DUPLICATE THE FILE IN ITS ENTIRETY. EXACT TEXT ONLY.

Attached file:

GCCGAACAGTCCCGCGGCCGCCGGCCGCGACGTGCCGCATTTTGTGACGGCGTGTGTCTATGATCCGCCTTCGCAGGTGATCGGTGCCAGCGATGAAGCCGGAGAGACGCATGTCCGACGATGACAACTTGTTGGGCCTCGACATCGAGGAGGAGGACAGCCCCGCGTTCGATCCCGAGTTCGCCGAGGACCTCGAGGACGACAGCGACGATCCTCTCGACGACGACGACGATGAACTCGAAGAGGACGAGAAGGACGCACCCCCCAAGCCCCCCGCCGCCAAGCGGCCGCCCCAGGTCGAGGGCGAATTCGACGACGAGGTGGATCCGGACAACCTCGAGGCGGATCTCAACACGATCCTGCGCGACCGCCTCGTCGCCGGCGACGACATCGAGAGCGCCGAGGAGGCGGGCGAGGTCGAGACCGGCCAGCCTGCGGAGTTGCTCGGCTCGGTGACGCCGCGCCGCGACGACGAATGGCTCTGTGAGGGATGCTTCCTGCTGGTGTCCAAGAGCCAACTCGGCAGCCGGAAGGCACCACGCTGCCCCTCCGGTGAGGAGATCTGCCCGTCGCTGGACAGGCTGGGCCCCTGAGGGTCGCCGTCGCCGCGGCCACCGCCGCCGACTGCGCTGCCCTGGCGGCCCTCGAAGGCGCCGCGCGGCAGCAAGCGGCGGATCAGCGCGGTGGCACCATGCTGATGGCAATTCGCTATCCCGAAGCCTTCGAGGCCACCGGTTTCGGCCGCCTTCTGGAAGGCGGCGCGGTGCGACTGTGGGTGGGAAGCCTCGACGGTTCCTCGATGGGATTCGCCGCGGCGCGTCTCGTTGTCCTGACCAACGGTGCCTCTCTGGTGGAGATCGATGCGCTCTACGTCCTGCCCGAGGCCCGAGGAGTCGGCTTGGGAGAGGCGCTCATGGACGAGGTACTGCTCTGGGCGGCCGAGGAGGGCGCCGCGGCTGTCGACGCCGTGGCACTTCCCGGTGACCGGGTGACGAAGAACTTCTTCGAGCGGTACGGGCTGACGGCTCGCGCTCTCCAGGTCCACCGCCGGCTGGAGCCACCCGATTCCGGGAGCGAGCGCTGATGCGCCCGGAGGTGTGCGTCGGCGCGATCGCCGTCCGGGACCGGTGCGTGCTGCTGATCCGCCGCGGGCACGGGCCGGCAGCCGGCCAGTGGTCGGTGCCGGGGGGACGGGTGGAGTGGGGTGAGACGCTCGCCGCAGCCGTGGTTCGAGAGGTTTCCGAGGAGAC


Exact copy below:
GCCGAACAGTCCCGCGGCCGCCGGCCGCGACGTGCCGCATTTTGTGACGGCGTGTGTCTATGATCCGCCTTCGCAGGTGATCGGTGCCAGCGATGAAGCCGGAGAGACGCATGTCCGACGATGACAACTTGTTGGGCCTCGACATCGAGGAGGAGGACAGCCCCGCGTTCGATCCCGAGTTCGCCGAGGACCTCGAGGACGACAGCGACGATCCTCTCGACGACGACGACGATGAACTCGAAGAGGACGAGAAGGACGCACCCCCCAAGCCCCCCGCCGCCAAGCGGCCGCCCCAGGTCGAGGGCGAATTCGACGACGAGGTGGATCCGGACAACCTCGAGGCGGATCTCAACACGATCCTGCGCGACCGCCTCGTCGCCGGCGACGACATCGAGAGCGCCGAGGAGGCGGGCGAGGTCGAGACCGGCCAGCCTGCGGAGTTGCTCGGCTCGGTGACGCCGCGCCGCGACGACGAATGGCTCTGTGAGGGATGCTTCCTGCTGGTGTCCAAGAGCCAACTCGGCAGCCGGAAGGCACCACGCTGCCCCTCCGGTGAGGAGATCTGCCCGTCGCTGGACAGGCTGGGCCCCTGAGGGTCGCCGTCGCCGCGGCCACCGCCGCCGACTGCGCTGCCCTGGCGGCCCTCGAAGGCGCCGCGCGGCAGCAAGCGGCGGATCAGCGCGGTGGCACCATGCTGATGGCAATTCGCTATCCCGAAGCCTTCGAGGCCACCGGTTTCGGCCGCCTTCTGGAAGGCGGCGCGGTGCGACTGTGGGTGGGAAGCCTCGACGGTTCCTCGATGGGATTCGCCGCGGCGCGTCTCGTTGTCCTGACCAACGGTGCCTCTCTGGTGGAGATCGATGCGCTCTACGTCCTGCCCGAGGCCCGAGGAGTCGGCTTGGGAGAGGCGCTCATGGACGAGGTACTGCTCTGGGCGGCCGAGGAGGGCGCCGCGGCTGTCGACGCCGTGGCACTTCCCGGTGACCGGGTGACGAAGAACTTCTTCGAGCGGTACGGGCTGACGGCTCGCGCTCTCCAGGTCCACCGCCGGCTGGAGCCACCCGATTCCGGGAGCGAGCGCTGATGCGCCCGGAGGTGTGCGTCGGCGCGATCGCCGTCCGGGACCGGTGCGTGCTGCTGATCCGCCGCGGGCACGGGCCGGCAGCCGGCCAGTGGTCGGTGCCGGGGGGACGGGTGGAGTGGGGTGAGACGCTCGCCGCAGCCGTGGTTCGAGAGGTTTCCGAGGAGAC